Deerhunter Cryptograms

[Kranky; 2007]

Rating: 4.5/5

Styles: Kraut-punk, ambient rock, art-damaged post-pop
Others: Deerhoof, Excepter, Can, Wire

In my perhaps naïve and youthfully transgressive opinion, I feel that if your band is able to elicit knee-jerk grimaces of disgust and confusion from the general public, you’re probably doing something very right. After all, isn’t it better to garner strong reactions both positive and negative than lukewarm ones or, worse, nonexistent ones? Atlanta quintet Deerhunter’s MySpace page is filled with various unfavorable testimonials from self-proclaimed 'open-minded indie music fans' who came across the band on their tour with The Yeah Yeah Yeahs. One angry young lad even threatened to sabotage any attempts the band makes to play his hometown. A reaction that appalled, just over music?

The conundrum here, with such offensive and reactionary bile heaved toward Deerhunter, is that for all the band’s blatantly off-putting quirks (the fixation on the most experimental personalities of the Krautrock spectrum, leader Bradford Cox’s sickly appearance, a thirst for producing rich ambient fog to cloud their songs), they’re nevertheless pretty damn easy to love. No more so than on their second full-length, the troubled Cryptograms, where Deerhunter, like fellow daring-yet-approachable rabble-rousers such as Deerhoof and Animal Collective, could be the catalyst for the creation of a more diverse and venturesome independent musical landscape. The disturbing and disappointing possible outcome, though, is that if the supposedly ahead-of-the-curve cardigan set can’t grasp something as enjoyably imaginative as Deerhunter, well, then maybe ‘indie’ is now just a musical figment; face it, ‘indie rock’ has become about as relevant and meaningful as punk, emo, and any other underground beacon of auditory creativity that has been exploited and destroyed by a mixture of corporate greed and conflicted, fickle fans.

Here’s one vote for Cryptograms becoming the next Runners Four. Apparently recorded in the midst of a tumultuous period for the young band, which almost tragically resulted in their dissolution, one has to be thankful not only that they were able to keep their ambitions in check, but that they’ve produced a full-length this surprisingly assured and unremitting. And despite the noticeable lack of the expected anguish, there is a sense of medicated escape that pervades Cryptograms, like a Xanax-induced, numbing calm in the face of grave tragedy.

Unlike the band’s first effort (unofficially known as Turn It Up Faggot, a co-option of one of the many insults hurled at the band throughout their existence), Cryptograms has less of the post-punk vigor and more of the avant calm that pervaded the group’s earlier attempts at dismantling the revivalist paradigm. The record’s title track is perhaps the most in-tune with Faggot’s art-fucked dance-slabs like “Death Drag,” but now the band have finally utilized their live show’s sense of tape and effects-laden euphoria with the manic energy only a spirited group of pre-cynicism youngsters could execute. Elsewhere, despite the more grounded and, dare I say, ‘mature’ battle-plan, Deerhunter avoid a compromise of the un-recorded glory so many word-of-mouth scribes have been going on about for the past year or so. Whether through gorgeous sweeps of formless overcast like “White Ink,” or “Lake Somerset”’s Mark Stewart-led Faust fantasy, Cryptograms will either elicit a re-appreciation of pop in numerous bitter misanthropes or completely acid-fry the unsuspecting songwriters who were already predisposed to these strange sounds they’d been unknowingly waiting to hear.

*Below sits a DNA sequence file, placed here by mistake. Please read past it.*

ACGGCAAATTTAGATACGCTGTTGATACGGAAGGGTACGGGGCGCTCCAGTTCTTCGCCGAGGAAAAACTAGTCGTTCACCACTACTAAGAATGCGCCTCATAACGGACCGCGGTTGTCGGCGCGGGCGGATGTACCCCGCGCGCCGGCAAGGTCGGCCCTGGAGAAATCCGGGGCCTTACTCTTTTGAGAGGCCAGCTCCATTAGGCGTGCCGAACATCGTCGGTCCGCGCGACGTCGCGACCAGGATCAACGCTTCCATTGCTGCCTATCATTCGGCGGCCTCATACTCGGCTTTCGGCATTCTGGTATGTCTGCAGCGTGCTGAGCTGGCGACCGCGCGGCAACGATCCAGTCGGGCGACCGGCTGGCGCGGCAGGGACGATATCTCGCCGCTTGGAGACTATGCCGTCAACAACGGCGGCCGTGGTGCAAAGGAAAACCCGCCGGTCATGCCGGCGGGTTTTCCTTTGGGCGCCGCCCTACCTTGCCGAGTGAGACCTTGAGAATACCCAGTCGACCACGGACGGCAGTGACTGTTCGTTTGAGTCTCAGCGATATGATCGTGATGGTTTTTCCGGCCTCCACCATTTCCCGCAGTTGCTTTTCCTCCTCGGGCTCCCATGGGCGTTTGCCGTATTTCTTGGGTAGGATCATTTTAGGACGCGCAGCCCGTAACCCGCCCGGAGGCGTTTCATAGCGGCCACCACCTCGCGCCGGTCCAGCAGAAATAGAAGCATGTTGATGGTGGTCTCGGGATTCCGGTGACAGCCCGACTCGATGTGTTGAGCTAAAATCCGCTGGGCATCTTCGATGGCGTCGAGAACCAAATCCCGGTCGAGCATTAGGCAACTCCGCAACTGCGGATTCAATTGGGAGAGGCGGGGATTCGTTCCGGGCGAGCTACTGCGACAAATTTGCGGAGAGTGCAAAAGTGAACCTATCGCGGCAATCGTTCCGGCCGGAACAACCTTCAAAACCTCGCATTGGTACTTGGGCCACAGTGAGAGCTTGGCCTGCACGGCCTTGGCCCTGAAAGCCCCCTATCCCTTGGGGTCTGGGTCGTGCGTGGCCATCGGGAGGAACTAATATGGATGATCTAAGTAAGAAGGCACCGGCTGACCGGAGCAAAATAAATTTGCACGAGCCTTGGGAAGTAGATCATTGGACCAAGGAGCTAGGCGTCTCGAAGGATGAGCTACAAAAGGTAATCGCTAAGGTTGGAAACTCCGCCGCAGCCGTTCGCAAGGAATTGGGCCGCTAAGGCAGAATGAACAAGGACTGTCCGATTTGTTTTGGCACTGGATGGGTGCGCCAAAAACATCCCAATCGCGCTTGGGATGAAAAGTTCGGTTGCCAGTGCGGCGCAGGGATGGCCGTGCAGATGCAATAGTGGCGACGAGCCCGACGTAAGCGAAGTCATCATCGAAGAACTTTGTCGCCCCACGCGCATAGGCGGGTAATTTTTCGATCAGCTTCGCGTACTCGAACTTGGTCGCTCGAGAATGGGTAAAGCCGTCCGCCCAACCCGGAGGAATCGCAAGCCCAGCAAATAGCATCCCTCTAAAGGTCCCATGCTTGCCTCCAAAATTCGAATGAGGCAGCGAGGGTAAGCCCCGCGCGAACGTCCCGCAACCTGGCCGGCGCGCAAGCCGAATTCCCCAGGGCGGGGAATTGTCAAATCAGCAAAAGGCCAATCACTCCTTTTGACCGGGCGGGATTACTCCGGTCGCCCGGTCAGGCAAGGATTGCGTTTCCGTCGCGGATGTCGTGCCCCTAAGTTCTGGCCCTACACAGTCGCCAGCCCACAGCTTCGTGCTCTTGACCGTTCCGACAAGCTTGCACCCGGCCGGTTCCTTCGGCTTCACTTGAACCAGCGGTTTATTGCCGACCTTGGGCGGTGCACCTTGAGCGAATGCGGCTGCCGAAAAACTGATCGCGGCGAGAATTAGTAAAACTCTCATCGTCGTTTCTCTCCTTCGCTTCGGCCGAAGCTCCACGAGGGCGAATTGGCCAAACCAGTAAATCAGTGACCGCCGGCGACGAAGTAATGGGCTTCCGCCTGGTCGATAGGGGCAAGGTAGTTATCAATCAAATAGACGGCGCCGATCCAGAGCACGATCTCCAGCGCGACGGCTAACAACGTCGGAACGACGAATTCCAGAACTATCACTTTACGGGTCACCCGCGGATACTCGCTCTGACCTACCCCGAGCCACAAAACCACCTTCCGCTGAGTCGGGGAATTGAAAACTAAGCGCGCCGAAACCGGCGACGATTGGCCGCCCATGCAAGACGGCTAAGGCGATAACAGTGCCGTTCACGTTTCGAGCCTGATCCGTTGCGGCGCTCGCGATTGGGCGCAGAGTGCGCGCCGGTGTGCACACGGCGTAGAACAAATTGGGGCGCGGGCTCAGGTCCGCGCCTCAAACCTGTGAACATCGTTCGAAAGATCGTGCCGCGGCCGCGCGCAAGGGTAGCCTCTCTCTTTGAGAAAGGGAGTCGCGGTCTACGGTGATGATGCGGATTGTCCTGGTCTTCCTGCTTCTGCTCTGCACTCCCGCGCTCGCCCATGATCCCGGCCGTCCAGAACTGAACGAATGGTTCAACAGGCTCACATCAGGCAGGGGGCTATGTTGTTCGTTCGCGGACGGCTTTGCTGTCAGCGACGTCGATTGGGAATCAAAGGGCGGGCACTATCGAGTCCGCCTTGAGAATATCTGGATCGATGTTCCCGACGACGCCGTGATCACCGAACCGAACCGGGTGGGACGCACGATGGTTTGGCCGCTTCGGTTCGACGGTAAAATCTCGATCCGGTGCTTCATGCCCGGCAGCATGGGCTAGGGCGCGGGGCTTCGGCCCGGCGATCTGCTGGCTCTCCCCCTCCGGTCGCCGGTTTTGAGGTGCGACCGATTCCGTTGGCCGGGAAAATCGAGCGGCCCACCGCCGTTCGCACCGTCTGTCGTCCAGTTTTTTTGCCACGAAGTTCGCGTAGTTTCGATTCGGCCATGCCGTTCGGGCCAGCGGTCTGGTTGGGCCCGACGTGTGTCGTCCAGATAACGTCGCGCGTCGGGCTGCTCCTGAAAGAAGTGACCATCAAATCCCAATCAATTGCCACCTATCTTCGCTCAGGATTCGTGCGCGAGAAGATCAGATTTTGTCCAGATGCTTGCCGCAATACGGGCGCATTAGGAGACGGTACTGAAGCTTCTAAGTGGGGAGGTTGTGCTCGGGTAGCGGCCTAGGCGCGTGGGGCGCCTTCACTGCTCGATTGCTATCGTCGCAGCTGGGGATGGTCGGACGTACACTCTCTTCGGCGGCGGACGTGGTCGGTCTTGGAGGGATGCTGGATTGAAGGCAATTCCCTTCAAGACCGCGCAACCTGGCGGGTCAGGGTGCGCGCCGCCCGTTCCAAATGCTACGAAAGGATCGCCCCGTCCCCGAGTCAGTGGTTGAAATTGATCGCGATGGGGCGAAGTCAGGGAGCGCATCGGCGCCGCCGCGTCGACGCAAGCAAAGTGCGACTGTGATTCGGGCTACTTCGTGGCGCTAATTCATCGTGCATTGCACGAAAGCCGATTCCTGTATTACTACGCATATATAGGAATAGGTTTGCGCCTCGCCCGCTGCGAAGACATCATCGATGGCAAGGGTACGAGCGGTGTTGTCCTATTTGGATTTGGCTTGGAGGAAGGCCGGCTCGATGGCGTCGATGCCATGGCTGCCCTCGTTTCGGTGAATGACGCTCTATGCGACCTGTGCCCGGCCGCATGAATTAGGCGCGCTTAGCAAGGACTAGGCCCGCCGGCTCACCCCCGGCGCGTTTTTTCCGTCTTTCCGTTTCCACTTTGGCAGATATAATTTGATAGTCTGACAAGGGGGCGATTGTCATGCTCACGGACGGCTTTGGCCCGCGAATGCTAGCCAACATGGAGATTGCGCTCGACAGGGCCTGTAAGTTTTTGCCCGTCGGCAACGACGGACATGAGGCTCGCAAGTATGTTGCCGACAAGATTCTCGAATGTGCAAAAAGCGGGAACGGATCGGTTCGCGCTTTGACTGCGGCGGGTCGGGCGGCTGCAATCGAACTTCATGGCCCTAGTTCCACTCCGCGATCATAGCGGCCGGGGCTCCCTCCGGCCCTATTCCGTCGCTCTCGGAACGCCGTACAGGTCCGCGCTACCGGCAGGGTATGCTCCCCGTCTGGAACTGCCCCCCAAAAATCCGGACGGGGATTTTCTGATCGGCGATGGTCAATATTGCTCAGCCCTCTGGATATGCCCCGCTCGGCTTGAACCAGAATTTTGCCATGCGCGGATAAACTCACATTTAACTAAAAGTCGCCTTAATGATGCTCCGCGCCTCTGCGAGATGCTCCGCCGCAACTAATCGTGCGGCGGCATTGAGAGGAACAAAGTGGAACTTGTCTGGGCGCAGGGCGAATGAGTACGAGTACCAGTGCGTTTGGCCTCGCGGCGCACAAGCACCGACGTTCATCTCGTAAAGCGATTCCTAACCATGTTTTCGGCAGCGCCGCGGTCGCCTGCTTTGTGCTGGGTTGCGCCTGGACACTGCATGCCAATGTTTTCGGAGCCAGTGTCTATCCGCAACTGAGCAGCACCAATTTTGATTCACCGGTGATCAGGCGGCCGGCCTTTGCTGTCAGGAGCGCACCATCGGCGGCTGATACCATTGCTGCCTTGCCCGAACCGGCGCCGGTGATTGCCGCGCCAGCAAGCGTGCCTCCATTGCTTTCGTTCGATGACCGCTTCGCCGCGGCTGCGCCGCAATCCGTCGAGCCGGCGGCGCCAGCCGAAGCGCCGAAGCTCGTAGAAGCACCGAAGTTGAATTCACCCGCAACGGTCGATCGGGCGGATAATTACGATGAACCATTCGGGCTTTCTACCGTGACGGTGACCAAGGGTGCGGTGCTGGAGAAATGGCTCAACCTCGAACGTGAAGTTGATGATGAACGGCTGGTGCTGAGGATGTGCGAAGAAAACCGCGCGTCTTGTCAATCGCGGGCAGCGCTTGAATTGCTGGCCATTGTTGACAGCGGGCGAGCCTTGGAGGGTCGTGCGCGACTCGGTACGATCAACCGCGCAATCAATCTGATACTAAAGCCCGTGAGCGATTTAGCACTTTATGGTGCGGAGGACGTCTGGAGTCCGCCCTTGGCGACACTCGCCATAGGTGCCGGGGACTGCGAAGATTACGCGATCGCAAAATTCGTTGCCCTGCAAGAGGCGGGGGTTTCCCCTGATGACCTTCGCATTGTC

The second half of the album, recorded after the mini-suite of tracks one through seven, arguably creates some of the best psych-crazed pop since Jason Pierce and Julian Cope became isolated loners. “Spring Hall Convert” is simply near-gorgeous and, along with “Heatherwood,” works in soliciting melancholy and wonderment with nary a forced emotion or selfish concern over their image. Not to mention how pleasing it is to have a song like “Strange Lights,” which sounds like The Stone Roses in ’89 ditching house for Eno’s Warm Jets or Tiger Mountain.

Had Deerhunter packed it in following this record’s aborted first stab it would have been a grave shame; to see a promising, first-rate band leave behind such a minuscule discography, with the obnoxious and misguided taunts of immature and rude drones force-feeding everyone their told-you-sos. Maybe Deerhunter won’t ever be able to reach the fanbase they should by all rights have, or maybe, like so many of the best musicians, they will face scorn and disdain until we all realize what we’ve been taking for granted. At least if Deerhunter decide to pack it in now, they’ll have this near-masterpiece to sit by the side of their excellent debut. But here’s hoping that they continue to perplex, offend, and amaze much, much longer.

Most Read